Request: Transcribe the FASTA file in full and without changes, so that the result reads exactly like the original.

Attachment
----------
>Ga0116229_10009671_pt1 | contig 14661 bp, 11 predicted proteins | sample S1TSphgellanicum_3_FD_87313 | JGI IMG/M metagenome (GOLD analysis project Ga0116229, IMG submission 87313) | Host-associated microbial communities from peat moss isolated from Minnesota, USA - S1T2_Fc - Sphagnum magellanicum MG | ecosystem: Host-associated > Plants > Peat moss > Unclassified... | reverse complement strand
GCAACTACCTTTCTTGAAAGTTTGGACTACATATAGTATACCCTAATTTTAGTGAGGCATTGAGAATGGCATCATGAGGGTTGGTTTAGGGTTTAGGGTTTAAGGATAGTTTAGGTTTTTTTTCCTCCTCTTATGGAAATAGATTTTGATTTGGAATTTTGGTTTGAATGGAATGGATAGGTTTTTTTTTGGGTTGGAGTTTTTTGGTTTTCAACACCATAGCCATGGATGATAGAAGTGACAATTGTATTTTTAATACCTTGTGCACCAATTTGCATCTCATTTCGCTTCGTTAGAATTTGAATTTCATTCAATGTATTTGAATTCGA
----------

>Ga0116229_10009671_pt1 | contig 14661 bp, 11 predicted proteins | sample S1TSphgellanicum_3_FD_87313 | JGI IMG/M metagenome (GOLD analysis project Ga0116229, IMG submission 87313) | Host-associated microbial communities from peat moss isolated from Minnesota, USA - S1T2_Fc - Sphagnum magellanicum MG | ecosystem: Host-associated > Plants > Peat moss > Unclassified... | reverse complement strand
GCAACTACCTTTCTTGAAAGTTTGGACTACATATAGTATACCCTAATTTTAGTGAGGCATTGAGAATGGCATCATGAGGGTTGGTTTAGGGTTTAGGGTTTAAGGATAGTTTAGGTTTTTTTTCCTCCTCTTATGGAAATAGATTTTGATTTGGAATTTTGGTTTGAATGGAATGGATAGGTTTTTTTTTGGGTTGGAGTTTTTTGGTTTTCAACACCATAGCCATGGATGATAGAAGTGACAATTGTATTTTTAATACCTTGTGCACCAATTTGCATCTCATTTCGCTTCGTTAGAATTTGAATTTCATTCAATGTATTTGAATTCGA